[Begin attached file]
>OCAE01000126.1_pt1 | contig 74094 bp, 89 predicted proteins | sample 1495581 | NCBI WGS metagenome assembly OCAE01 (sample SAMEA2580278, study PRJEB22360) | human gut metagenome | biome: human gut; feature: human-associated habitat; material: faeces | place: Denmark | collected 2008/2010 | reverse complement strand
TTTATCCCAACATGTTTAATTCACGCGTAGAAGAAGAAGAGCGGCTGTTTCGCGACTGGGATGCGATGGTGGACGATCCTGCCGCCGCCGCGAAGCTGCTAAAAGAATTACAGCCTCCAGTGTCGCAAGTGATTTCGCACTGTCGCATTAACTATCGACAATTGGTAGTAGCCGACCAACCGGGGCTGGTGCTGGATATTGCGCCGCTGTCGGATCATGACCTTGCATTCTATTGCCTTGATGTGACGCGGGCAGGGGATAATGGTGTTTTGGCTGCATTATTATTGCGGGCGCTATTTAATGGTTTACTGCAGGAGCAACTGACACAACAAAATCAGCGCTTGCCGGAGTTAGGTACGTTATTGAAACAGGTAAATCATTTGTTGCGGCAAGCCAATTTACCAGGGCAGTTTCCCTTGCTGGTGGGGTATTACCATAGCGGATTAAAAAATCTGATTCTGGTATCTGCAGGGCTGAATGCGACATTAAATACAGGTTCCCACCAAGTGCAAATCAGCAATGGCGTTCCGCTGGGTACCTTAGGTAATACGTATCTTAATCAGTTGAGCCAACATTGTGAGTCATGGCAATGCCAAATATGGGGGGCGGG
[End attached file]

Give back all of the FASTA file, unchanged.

>OCAE01000126.1_pt1 | contig 74094 bp, 89 predicted proteins | sample 1495581 | NCBI WGS metagenome assembly OCAE01 (sample SAMEA2580278, study PRJEB22360) | human gut metagenome | biome: human gut; feature: human-associated habitat; material: faeces | place: Denmark | collected 2008/2010 | reverse complement strand
TTTATCCCAACATGTTTAATTCACGCGTAGAAGAAGAAGAGCGGCTGTTTCGCGACTGGGATGCGATGGTGGACGATCCTGCCGCCGCCGCGAAGCTGCTAAAAGAATTACAGCCTCCAGTGTCGCAAGTGATTTCGCACTGTCGCATTAACTATCGACAATTGGTAGTAGCCGACCAACCGGGGCTGGTGCTGGATATTGCGCCGCTGTCGGATCATGACCTTGCATTCTATTGCCTTGATGTGACGCGGGCAGGGGATAATGGTGTTTTGGCTGCATTATTATTGCGGGCGCTATTTAATGGTTTACTGCAGGAGCAACTGACACAACAAAATCAGCGCTTGCCGGAGTTAGGTACGTTATTGAAACAGGTAAATCATTTGTTGCGGCAAGCCAATTTACCAGGGCAGTTTCCCTTGCTGGTGGGGTATTACCATAGCGGATTAAAAAATCTGATTCTGGTATCTGCAGGGCTGAATGCGACATTAAATACAGGTTCCCACCAAGTGCAAATCAGCAATGGCGTTCCGCTGGGTACCTTAGGTAATACGTATCTTAATCAGTTGAGCCAACATTGTGAGTCATGGCAATGCCAAATATGGGGGGCGGG